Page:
These are two simple straightforward requests that would give some confidence to providers in terms of how this Bill will impact on them. I await the Minister of State's response to them and I hope she can consider accepting amendment No. 78 , which is the one I will press, depending on her response.
I thank the Senator for tabling these amendments and for her hard work. I am aware that a number of providers will be only engaging with QQI for the first time on this new Bill and there may be a level of anxiety about some of the requirements that will be placed on providers that wish to have the programme validated by QQI. This is understandable but I assure Senators and providers that QQI has well established procedures in place for consulting with providers before fees for their various services are recommended to the Minister for approval.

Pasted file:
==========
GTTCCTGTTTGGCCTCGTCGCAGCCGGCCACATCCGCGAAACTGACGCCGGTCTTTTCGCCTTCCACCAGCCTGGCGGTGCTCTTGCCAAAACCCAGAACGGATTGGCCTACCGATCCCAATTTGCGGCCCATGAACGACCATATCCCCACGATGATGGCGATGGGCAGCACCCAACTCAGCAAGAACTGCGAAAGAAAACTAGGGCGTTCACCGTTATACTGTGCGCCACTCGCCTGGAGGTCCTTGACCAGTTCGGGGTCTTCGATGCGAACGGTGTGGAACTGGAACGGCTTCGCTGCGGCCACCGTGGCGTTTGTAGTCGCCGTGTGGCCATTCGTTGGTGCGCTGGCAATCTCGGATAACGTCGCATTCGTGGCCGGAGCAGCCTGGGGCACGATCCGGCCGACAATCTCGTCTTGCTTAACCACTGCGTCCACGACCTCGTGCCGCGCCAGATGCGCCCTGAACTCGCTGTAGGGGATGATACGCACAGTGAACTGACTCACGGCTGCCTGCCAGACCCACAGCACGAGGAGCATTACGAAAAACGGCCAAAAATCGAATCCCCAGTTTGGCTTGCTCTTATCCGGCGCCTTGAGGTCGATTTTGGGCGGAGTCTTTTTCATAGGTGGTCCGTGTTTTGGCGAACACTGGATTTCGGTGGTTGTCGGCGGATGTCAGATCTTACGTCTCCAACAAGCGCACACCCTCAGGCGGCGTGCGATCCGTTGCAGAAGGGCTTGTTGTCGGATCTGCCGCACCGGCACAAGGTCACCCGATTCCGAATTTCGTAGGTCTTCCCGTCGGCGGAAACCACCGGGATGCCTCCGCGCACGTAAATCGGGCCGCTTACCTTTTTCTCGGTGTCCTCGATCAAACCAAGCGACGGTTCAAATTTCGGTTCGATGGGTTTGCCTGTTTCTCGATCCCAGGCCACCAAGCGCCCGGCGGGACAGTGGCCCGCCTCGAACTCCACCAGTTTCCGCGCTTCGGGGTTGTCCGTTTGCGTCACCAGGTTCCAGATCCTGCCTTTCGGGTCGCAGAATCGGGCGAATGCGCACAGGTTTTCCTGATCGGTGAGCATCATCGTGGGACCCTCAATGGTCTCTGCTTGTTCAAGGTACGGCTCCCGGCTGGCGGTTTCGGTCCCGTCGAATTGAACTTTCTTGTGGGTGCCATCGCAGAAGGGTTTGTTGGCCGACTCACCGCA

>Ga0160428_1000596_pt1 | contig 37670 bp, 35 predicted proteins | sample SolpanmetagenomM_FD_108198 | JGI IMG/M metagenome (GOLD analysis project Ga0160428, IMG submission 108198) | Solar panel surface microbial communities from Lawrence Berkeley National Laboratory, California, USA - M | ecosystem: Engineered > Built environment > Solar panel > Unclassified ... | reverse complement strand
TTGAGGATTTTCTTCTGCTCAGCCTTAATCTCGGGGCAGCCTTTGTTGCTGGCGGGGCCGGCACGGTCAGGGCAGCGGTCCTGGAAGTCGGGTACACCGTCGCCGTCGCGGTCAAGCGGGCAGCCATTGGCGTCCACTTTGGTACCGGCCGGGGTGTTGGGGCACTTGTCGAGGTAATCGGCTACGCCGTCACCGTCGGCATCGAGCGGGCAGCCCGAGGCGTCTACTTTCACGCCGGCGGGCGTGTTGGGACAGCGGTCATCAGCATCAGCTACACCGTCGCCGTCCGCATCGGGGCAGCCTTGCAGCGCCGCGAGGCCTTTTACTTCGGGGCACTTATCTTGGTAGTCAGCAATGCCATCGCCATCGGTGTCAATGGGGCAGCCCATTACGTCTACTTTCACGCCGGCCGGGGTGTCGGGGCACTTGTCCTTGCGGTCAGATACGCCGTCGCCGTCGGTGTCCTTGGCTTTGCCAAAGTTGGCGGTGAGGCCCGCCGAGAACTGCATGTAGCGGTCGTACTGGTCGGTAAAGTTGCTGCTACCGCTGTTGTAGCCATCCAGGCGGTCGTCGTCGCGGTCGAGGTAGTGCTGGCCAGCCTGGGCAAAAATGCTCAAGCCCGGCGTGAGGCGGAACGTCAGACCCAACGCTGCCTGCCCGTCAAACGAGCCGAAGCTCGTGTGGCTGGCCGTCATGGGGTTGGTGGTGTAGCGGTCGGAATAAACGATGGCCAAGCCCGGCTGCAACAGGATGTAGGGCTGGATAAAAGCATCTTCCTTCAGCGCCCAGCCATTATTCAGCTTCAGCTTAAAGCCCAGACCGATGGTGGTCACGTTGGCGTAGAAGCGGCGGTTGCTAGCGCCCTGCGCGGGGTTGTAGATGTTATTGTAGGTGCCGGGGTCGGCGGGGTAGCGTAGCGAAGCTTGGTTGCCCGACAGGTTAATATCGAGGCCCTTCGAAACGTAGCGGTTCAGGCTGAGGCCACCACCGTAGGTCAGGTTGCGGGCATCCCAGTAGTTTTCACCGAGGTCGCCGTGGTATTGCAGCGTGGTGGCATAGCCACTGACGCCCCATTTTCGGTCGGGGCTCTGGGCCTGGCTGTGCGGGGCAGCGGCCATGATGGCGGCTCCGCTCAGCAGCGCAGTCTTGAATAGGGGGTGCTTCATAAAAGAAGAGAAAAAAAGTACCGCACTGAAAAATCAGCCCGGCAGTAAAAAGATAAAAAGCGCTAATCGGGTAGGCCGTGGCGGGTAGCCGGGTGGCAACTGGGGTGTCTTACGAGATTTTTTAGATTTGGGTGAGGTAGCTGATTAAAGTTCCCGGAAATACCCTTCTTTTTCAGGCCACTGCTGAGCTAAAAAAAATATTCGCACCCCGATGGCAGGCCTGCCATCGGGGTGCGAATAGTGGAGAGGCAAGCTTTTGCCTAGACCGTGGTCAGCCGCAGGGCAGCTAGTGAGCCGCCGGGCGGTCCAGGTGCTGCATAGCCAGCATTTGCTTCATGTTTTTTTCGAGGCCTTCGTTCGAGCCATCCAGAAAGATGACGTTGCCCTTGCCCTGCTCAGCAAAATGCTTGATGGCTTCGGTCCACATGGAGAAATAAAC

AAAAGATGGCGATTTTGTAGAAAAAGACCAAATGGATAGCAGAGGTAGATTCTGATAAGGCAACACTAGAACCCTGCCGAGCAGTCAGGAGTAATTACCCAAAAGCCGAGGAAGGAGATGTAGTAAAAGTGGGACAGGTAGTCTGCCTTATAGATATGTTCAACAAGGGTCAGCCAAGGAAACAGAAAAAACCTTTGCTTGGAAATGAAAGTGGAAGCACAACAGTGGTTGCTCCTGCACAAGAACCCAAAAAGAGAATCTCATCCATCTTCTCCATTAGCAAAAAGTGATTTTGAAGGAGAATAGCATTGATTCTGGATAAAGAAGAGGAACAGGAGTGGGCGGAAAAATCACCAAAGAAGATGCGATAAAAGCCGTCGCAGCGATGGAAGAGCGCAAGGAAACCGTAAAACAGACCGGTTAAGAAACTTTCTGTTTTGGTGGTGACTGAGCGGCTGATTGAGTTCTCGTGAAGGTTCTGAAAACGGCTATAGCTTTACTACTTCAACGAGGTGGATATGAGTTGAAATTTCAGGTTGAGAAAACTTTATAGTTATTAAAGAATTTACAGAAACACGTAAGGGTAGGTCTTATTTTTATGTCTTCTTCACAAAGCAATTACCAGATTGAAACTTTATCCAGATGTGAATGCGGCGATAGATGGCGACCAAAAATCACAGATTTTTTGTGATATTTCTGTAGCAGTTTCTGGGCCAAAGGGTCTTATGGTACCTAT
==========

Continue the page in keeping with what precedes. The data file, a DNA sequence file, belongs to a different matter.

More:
While I cannot accept amendment No. 69, I assure Senator Ruane that the facility she is requesting is already contained in the Bill. This is provided for in the amended section 65(3), which enables QQI to determine when the annual charge will be paid by a specific class to the provider. QQI will have the flexibility to engage with providers to determine a suitable date and the structure of that payment of this charge. I hope that satisfies the Senator on that point.
On amendment No. 78, which she has raised, it is important to note that the annual charge applied to QQI will vary between providers due to the variety of factors and the criteria set out in the Bill. The Minister for Education and Skills would not be in a position to consult annually with providers subject to the fund on the individual rates that will apply.However, I am willing to accept the principle behind the Senator's amendment and, therefore, I propose to table an amendment on Report Stage in the Seanad or subsequently to provide for QQI to consult with providers before the relevant fee is determined.